“Without ever speaking to McQueary, Schultz and Curley had already decided that not reporting Sandusky’s conduct to authorities may be an option,” the report says.

Click here to read the full investigative report

Gary Schultz: Penn State vice president for business and finance, now retired.

Schultz is facing charges for allegedly failing to report allegations of child abuse to law enforcement or child protection authorities in 2002 and for allegedly committing perjury during testimony to the Grand Jury in January 2011.

The report reveals that in 1998 Schultz communicated extensively with Curley, Spanier and investigators looking into sex abuse allegations against Sandusky. In notes from one meeting he speculates: "Behavior — at best inappropriate @ worst sexual improprieties" and "Is this opening of Pandora’s box?" and "Other children?"

Patrick Smith / Getty Images

Penn State University Vice President Gary Schultz

After McQueary’s 2001 eyewitness account, Schultz, Spanier and Curley agreed to offer Sandusky help for his apparent problem, and if he refused, to inform child protective services and The Second Mile. In email, Schultz concludes this is the “more humane and upfront way to handle this.”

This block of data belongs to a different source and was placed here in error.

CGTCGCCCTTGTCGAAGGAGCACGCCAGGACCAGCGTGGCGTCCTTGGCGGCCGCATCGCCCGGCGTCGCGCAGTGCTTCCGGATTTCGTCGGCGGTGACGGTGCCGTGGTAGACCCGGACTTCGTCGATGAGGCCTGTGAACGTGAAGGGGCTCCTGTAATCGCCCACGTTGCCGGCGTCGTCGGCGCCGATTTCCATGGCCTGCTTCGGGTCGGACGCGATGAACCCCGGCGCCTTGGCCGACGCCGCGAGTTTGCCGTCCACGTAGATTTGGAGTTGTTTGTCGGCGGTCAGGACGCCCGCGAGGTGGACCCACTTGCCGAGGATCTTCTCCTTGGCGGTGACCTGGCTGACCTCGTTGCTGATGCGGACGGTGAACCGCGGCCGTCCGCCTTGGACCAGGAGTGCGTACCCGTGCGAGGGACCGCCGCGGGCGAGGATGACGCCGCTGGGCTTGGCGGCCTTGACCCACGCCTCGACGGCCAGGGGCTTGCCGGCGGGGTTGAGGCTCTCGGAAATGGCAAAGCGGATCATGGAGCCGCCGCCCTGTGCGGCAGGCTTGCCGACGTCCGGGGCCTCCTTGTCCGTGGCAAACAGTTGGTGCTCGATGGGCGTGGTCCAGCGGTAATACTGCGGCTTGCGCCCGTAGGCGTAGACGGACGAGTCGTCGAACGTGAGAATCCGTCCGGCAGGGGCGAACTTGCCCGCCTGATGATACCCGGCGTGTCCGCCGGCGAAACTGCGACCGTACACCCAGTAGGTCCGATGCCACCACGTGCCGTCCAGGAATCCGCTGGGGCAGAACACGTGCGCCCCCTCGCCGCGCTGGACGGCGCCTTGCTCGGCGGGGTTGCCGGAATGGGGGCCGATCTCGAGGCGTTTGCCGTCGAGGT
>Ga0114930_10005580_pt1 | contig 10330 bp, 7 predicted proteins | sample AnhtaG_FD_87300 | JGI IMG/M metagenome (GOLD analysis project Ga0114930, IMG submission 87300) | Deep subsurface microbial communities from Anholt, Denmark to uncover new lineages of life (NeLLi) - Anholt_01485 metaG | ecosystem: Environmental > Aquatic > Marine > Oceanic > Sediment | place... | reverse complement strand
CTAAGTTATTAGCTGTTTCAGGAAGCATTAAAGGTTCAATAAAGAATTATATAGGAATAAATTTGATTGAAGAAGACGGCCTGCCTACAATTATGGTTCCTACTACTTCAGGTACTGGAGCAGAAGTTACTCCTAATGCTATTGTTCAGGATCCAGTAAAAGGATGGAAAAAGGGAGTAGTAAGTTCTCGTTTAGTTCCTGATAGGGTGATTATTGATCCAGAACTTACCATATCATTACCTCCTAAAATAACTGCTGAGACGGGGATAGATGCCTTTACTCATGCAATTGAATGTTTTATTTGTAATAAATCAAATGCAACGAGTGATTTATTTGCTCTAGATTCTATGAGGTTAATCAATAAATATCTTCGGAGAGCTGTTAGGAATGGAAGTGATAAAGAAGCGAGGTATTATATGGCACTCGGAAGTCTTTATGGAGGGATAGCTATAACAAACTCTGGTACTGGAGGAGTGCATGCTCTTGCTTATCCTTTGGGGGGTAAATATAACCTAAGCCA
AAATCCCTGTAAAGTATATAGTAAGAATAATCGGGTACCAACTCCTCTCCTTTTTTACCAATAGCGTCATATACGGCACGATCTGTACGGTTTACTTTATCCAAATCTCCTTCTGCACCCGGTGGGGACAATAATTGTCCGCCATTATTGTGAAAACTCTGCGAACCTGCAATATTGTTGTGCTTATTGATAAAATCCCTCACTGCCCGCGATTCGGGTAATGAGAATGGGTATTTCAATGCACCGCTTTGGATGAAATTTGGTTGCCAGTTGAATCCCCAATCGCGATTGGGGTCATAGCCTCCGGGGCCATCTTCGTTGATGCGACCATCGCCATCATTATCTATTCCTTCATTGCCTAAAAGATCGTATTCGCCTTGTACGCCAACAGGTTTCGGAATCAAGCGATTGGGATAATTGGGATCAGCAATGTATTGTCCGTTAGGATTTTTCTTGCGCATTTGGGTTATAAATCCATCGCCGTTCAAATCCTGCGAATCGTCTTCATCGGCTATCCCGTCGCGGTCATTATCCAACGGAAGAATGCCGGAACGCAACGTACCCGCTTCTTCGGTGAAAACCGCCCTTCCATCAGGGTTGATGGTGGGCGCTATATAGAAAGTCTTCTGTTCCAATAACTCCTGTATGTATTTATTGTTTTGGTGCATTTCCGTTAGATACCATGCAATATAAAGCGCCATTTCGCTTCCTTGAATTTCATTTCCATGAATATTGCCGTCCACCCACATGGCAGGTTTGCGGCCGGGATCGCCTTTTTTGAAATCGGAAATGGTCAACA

At a Board of Trustees meeting in September 2001, neither Schultz nor Spanier disclosed the questions swirling around Sandusky. At the same meeting, the board approved a deal structured by Schultz to sell a University property to The Second Mile.

Before a grand jury in January 2011, Schultz testified that he did not recall that much about the details of the 1998 allegations and later said he "was never aware" of an investigation into inappropriate touching in 1998, according to the report.

Schultz told the grand jury that head coach Joe Paterno and Mike McQueary reported the 2001 shower incident to him "in a very general way" but said the "allegations came across as not that serious. … We had no indication a crime had occurred," the report said.

Gene Puskar / AP

Penn State President Graham Spanier

Graham Spanier: Pennsylvania State University President.

The report says that the university president told the special investigative counsel that "he never heard a report from anyone that Sandusky was engaged in any sexual abuse of children" and said he would have been the first to intervene if he had known or suspected it.

But the report lays out a long email trail showing that Spanier was informed of the 1998 investigation, and told of the 2001 account brought forward by McQueary.

"By not promptly and fully advising the Board of Trustees about the 1998 and 2001 child sexual abuse allegations against Sandusky and the subsequent Grand Jury investigation of him, Spanier failed his duties as President," the report says.

The report said that "the avoidance of the consequences of bad publicity" was the most significant cause for the failure to protect child victims and report abuse to authorities.

It also faulted Spanier, describing him as "a President who discouraged discussion and dissent," and faulted "a striking lack of empathy for child abuse victims by the most senior leaders of the University."